The discovery of a fingerprint on a piece of wax by Michelangelo Buonarroti reveals signs of a dark past, still unexplored.
Miguel Ángel Buonarroti had a guiding principle to carry out his sculptural work. In the entrails of each stone there is a sculpture, and it is the sculptor's job to discover it. Under this work ethic, the artist earned recognition from his colleagues during the Italian Renaissance as the ultimate benchmark for proportions and realism on such hostile materials.
Although he not only served as a sculptor, the treatment he achieved on marble and other stones keeps him among the most outstanding artists in the history of Italy. More than 450 years after the completion of his last work, new evidence from the Victoria and Albert Museum in London reveals that a fingerprint of the artist may have been perfectly preserved on the skin of one of his lesser-known sculptures.
Marks on the skin
A recent analysis of a wax sculpture that is part of the collection of the Victoria and Albert Museum revealed the possibility that Miguel Ángel Buonarroti has left his personal mark there. The fingerprint appears smeared, as if it had been the result of a quick and accidental movement.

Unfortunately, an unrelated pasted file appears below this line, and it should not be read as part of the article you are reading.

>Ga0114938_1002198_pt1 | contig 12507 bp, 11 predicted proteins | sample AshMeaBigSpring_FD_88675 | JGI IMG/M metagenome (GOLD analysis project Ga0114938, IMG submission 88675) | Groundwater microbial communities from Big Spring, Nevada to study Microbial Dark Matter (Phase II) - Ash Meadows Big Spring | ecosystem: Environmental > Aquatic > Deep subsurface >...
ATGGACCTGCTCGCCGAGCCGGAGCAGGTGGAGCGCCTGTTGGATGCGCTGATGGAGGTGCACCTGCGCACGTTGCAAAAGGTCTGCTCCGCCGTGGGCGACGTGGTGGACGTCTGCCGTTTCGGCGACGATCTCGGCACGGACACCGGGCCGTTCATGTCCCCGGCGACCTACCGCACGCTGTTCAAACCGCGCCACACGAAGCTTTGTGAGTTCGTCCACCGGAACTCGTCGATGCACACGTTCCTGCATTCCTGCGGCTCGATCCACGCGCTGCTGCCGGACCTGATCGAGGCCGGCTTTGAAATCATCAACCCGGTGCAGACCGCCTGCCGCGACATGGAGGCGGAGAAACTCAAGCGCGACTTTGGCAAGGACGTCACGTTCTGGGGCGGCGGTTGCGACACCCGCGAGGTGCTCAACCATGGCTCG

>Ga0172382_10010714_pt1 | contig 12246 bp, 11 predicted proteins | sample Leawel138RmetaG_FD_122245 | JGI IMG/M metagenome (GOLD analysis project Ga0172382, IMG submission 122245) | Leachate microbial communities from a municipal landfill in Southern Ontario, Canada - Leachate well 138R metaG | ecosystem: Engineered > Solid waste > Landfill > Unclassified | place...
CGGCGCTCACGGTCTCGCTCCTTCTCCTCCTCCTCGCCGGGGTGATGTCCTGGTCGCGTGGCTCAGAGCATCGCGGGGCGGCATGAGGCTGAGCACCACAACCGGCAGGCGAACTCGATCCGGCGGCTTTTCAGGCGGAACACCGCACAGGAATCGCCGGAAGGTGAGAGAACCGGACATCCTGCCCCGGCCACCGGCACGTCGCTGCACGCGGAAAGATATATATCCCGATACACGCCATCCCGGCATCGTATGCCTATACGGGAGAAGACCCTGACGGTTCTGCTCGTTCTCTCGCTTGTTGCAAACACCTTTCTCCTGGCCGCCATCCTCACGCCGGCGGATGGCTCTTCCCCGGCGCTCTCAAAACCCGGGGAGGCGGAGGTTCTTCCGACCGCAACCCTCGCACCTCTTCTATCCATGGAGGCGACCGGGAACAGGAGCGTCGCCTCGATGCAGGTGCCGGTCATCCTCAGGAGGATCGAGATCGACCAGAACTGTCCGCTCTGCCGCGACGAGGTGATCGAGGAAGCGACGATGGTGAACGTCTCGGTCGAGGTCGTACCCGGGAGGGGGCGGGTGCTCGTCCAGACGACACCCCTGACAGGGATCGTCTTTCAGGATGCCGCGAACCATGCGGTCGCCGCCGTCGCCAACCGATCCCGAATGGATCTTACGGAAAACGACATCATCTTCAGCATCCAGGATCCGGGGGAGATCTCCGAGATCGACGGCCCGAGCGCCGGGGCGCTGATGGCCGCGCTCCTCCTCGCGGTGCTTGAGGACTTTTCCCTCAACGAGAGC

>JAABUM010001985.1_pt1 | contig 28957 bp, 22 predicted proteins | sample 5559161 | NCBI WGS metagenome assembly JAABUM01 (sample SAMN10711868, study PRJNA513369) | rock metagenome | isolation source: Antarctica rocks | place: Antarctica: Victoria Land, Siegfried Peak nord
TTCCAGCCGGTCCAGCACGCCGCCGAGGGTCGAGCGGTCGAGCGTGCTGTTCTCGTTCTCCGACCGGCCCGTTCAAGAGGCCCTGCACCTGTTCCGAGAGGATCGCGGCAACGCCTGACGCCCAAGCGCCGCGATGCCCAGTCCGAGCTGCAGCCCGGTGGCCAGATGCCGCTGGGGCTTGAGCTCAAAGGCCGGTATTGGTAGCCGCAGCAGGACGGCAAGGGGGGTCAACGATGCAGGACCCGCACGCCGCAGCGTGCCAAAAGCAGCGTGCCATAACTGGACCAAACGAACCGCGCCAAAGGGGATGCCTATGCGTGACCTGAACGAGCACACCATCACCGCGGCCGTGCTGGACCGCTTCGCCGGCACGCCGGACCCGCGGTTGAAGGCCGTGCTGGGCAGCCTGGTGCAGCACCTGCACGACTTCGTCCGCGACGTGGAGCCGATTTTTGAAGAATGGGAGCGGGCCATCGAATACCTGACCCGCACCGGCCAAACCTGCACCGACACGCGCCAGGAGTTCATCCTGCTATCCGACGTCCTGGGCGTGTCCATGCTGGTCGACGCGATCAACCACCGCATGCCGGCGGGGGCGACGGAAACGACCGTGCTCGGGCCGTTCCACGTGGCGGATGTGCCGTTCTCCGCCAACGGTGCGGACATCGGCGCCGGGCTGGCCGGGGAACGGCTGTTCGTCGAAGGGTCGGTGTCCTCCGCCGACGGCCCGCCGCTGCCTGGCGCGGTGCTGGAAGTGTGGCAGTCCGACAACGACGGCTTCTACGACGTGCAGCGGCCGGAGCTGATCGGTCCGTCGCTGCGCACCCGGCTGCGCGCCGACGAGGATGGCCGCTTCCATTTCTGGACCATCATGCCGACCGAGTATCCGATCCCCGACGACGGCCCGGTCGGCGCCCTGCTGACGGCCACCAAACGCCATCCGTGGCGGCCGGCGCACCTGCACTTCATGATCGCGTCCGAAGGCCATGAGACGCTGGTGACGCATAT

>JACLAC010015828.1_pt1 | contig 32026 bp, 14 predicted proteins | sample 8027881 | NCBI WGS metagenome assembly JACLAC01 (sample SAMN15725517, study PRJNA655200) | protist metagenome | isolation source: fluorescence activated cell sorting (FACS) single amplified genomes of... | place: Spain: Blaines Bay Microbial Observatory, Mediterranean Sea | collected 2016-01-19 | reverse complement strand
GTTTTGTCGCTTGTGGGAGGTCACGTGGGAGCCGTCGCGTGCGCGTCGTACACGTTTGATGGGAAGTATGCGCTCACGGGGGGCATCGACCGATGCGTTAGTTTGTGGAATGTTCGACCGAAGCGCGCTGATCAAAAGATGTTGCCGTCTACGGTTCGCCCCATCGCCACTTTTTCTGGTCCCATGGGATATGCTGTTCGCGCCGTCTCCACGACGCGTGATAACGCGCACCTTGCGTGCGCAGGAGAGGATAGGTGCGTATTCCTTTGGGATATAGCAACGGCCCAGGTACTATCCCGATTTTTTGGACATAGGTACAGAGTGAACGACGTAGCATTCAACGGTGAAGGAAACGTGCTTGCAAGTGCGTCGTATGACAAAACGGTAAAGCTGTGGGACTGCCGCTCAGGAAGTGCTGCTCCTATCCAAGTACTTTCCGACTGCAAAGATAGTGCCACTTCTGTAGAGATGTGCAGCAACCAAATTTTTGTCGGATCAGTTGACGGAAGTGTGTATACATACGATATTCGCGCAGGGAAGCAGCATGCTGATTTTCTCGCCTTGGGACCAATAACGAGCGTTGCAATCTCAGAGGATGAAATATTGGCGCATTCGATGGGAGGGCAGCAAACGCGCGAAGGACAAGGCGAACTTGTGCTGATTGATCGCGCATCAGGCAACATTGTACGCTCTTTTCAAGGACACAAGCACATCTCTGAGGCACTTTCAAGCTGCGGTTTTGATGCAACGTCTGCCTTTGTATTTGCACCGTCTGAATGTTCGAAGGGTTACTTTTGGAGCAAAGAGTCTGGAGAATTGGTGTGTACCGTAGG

This sculpture was designed as a study for another larger-scale piece, which was intended to be placed in St. Peter's Basilica in the Vatican. He is known as The Slave. Despite preparations, the other sculpture was never finished. However, it once again attracted the attention of the museum's curators during the most severe confinements due to the COVID-19 pandemic while it was being transferred: on the skin, there is a mark.
They had never seen her. Experts attribute this lack of visibility to the environmental conditions under which the piece had been stored. A slight change in the warmth or humidity of the rooms may have melted a small part of the skin on the buttocks, where the trace of a fingerprint is clearly visible. Since the design is originally by Michelangelo, the brand is most likely his as well.
To the stake
Before dying, with 88 years of life behind him, Miguel Ángel had most of his unfinished works burned. Along with notes, sketchbooks and other papers of his authorship, it all went to a burning pyre in Rome.
Despite this final decision, the study of The Slave survived. Peta Motture, Principal Curator of the Victoria and Albert Museum, assures that the fingerprint found was a “fascinating” serendipity:
"It is an exciting prospect that one of Michelangelo's impressions has survived in the wax," he said in the institution's statement. “Such marks would suggest the physical presence of an artist's creative process. It is where the mind and the hand somehow come together”.
In this way, according to Motture, today one can have access to a more personal level of the artist. In his words, to a "more direct connection" with his work, his work and his unfinished legacy, which remains a mystery to art historians. This fingerprint is a piece of light on a dark past, still inaccessible to contemporary review. (Text and photos: Taken from National Geographic)